If you own a restaurant, you know the importance of calculating food cost for such things as proper pricing and inventory. Proper pricing allows you to price your dishes at profitable levels, and accurate inventory allows you to assess the value of current food levels for such things as business valuation. Additionally, your food costs represent more than just the cost of food. The cost of your food includes the cost of everything it takes to sell a plate of food, so you must factor employee costs and overhead costs into your food costs since without them, you wouldn't have any food to sell. Not knowing how to calculate food costs could threaten your restaurant's viability or throw your business value off.
Make a checklist of each menu item.
Add together all the single-item foods such as steaks, hamburger patties or buns by dividing the total cost of the case amount by the number of units per case. For instance, restaurants usually buy food items by the case, so if you purchase a case of 24 burgers for £11, then your per-serving food cost for burgers equals .75 because £11 divided by 24 equals .75. The per-serving cost for single item foods represents the minimum amount you must charge for that item to break even.
Calculate per-serving food cost for bulk ingredients like condiments or vegetables by dividing the volume cost of your food by the number of servings per volume. For instance, if the total volume of a bottle of mustard offers 300 servings and the total cost for the volume equals £7.10 then your per-serving cost for mustard equals 3.65 cents because £7.10 divided by 300 servings equals .0365 per serving. The per-serving cost for bulk ingredients represents the amount you must add to each menu item containing that bulk item to break even.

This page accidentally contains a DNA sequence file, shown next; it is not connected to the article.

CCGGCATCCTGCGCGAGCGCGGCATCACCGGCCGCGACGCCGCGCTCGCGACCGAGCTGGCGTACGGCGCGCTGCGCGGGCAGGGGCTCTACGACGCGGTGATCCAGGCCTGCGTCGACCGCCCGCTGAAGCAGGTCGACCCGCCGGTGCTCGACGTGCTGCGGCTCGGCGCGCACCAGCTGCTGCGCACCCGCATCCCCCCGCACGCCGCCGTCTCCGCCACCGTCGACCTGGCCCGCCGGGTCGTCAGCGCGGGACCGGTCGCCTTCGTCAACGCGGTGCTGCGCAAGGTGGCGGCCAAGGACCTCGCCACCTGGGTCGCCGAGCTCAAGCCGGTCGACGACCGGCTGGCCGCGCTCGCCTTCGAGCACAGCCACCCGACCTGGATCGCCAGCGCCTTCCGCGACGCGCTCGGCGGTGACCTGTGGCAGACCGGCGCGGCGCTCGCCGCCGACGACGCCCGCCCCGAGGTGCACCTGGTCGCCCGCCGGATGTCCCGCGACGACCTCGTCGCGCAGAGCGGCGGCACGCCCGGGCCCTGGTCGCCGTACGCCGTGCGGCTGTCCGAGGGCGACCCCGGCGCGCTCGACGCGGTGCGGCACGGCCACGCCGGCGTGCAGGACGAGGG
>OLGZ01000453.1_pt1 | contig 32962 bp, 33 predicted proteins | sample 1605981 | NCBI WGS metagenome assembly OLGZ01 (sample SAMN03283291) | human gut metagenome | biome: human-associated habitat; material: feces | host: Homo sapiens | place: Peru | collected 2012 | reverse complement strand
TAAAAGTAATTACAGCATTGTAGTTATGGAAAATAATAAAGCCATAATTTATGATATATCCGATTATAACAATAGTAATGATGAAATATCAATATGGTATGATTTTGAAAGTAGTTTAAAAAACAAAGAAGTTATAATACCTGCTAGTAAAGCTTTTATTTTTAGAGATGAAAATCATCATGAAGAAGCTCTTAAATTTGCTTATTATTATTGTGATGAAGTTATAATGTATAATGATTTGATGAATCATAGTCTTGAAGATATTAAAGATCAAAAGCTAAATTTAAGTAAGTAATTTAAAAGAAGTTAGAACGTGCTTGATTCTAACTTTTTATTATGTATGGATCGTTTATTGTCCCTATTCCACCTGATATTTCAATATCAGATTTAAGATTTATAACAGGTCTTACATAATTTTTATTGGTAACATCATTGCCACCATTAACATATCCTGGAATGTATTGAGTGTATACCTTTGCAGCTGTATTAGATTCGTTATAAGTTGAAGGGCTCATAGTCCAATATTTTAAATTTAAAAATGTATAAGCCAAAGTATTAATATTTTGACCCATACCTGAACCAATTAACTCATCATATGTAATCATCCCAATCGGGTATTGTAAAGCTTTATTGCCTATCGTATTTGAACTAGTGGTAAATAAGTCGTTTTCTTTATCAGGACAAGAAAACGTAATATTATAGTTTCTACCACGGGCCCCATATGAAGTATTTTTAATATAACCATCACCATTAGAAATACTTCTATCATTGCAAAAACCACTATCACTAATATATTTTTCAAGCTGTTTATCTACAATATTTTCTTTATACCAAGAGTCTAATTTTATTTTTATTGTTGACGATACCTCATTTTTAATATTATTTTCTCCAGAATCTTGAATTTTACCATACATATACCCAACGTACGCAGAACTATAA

Calculate total drink costs by adding together the amounts you paid for individual "drink units" such as bottles or cans of soda, juice, milk or beer. The cost of each drink item represents the minimum amount you must charge to break even.
Calculate bulk drink costs by adding together the amounts you paid for individual case unit such as bottles or cans of soda, juice, milk or beer. Divide the cost of the case by the number of units in the case. For instance, if you purchased 24 cans of tomato juice for £2.60, then your bulk drink costs for tomato juice equals .16 because £2.60 divided by 24 equals .16. The cost of each item represents the minimum amount you must charge to break even.
Calculate the per-serving cost for drink ingredients like soda syrup used in fountain drinks by dividing the total price for the syrup by the average number of servings yielded per syrup canister. For example, if your syrup canisters costs £22, and the canister rates approximately 2,354ml cups of soda, your per-serving cost for soda syrup equals .175 because £22 divided by 2,000 equals .175. The per-serving cost for your drink ingredients represents the minimum amount of money you must charge per drink to break even.
To make a profit, multiply all your per-serving food and drink costs by a factor of four or six. Such markup allows you to cover overhead costs like labour or building rent.